• Sat, Sep 26, 2020
Reviews

Fakeer And The Arc Show A Lot Of Promise On Debut EP

7.5

album Reviews Jun 15, 01:09pm

‘Ikigai’ from the Bangalore hip-hop band is a heady combination of awesome production, live instrumentation and hip-hop sensibilities
 Photo Courtesy: Fakeer and The Arc

The Roots are the definitive hip-hop band, but somewhere in the last decade, having live bands playing behind a rapper gathered steam. We can have a long conversation about this; was it Anderson. Paak’s Tiny Desk Concert? Was it Freddie Gibbs and Madlib doing their stuff live? It doesn’t matter, though. In India, Bangalore, unsurprisingly, has started making forward-thinking jazz-rap and teaming rappers with complex live instrumentation. Fakeer with jazz trio The Arc as his backing band have combined forces for a very confident and fun debut EP.

‘Ikigai’ (for that is its name) is a really masterful work in its production and quality of performances. It’s only three tracks and ten minutes long, but every second of it has subtlety and, more than anything else, pedigree. It’s blindingly obvious from the first second of opener ‘Burn’ that all the musicians involved are pretty damn good at what they do. Oran Brahma (Fakeer) interacts with the band in a pretty interesting way, sometimes taking focus away from the instrumentation onto himself with his flow and sometimes just being another component and letting the other sounds take the song forward. The Arc (Aniket Roy Chowdhury fronting, drummer Shubham Bhardwaj and bassist Lalsang "Donnie" Phaipi) have a similar sensibility, pulling back when needed and taking the reins on the EP’s many fantastic passages. The production, though pretty normal for genres like this, is clean and uses a pretty dry sound for the rhythm section, allowing the guitars to be warm and wobbly and all the other things we like to see in jazz and soul. Considering there are only three songs on the EP, it’s important that a short release leaves some sort of impression on the listener. It does.

 

 

‘Ikigai’ starts off with ‘Burn’, possibly the most varied and fun song here. The band’s grasp of genre is evident from the intro, a smooth section with feel-good chords, a groove that’s deeper than most trenches and sweet vocals. The song goes from strength to strength, going to a pretty laid-back and jazzy section with a relatively calm delivery. A few changes of pace later, the last third of the track picks up with a killer guitar solo that is followed by a more strident verse. It’s such a great ending to the track that you forget how slowly it started. ‘Feel The Fire’ is a funkier affair with its excellent transitions, switch-ups and hook. The song stays in largely the same space the whole song, but it’s a real head-nodder. Closer ‘Sandman’ is a reimagined version of Pat Ballard’s now-standard ‘Mr.Sandman’ (you might have heard a version by The Chordettes, Chet Atkins, Emmylou Harris or any number of artists that have recorded it), and it’s a fresh take. It features Fakeer rapping over the iconic guitar line (made extra woozy and lo-fi for this purpose) back by a super chill half-time groove. It’s a cool version, but it’s better to just think of it as its own thing; as a song that can be imagined to sample ‘Mr.Sandman’, it’s rather charming.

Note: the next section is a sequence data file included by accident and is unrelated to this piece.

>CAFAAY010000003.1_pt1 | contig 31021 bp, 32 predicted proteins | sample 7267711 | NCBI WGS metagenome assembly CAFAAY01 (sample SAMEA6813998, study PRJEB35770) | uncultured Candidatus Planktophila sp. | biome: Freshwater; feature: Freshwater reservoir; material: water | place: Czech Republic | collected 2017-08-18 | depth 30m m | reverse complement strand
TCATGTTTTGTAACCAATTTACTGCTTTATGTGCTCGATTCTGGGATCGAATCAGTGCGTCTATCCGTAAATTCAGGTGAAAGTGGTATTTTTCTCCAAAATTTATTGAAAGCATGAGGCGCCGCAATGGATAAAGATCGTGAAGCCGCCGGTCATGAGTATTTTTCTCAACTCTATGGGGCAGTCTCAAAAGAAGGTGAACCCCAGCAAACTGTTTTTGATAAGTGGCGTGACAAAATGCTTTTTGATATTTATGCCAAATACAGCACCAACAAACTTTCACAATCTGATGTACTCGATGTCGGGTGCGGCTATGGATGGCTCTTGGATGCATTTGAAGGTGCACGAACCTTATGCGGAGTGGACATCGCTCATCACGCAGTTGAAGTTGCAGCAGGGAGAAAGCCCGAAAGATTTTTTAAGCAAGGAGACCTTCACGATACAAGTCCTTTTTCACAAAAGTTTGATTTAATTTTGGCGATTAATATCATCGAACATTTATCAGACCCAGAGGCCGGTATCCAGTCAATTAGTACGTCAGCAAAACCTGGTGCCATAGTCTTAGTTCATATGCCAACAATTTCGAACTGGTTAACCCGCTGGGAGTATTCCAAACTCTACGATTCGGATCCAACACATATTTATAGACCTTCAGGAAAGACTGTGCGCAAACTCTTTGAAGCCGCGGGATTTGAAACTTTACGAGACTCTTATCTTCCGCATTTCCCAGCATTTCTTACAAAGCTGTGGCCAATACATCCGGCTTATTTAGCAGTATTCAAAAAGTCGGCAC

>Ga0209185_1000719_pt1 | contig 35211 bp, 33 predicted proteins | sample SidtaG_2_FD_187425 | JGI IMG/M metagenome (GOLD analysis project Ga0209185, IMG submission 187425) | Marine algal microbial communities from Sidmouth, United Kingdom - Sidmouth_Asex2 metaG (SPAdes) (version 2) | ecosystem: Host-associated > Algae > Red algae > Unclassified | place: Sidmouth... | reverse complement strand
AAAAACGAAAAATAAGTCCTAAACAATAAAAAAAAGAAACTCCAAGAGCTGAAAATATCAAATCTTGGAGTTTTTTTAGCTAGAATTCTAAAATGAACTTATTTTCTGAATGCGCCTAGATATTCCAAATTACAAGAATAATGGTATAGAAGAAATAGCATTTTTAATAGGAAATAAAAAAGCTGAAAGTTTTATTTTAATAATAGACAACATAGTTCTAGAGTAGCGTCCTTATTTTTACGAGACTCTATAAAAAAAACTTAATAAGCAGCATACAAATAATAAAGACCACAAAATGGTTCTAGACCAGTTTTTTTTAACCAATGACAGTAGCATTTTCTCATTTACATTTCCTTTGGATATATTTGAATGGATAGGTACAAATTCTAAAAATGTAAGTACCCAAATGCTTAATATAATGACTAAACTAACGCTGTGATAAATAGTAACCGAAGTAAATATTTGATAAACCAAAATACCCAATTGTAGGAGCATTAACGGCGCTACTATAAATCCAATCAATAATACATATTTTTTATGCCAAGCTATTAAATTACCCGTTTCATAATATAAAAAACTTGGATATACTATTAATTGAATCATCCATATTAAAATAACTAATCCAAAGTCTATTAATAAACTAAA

Fakeer and The Arc, among other artists, are starting to morph Indian hip-hop into something else; growing it from its roots it established a couple of years back. We are playing catch-up with the genre as countries where it started decades ago are doing new things. However, we seem to learning fast, and having some of these not-bohot-hard but still interesting releases helps us use the genre better. ‘Ikigai’ is a fun listen even for people who aren’t that into bars and rhyming schemes and flows and so on. It has that too, though.

Listen to 'Ikigai' here.

 

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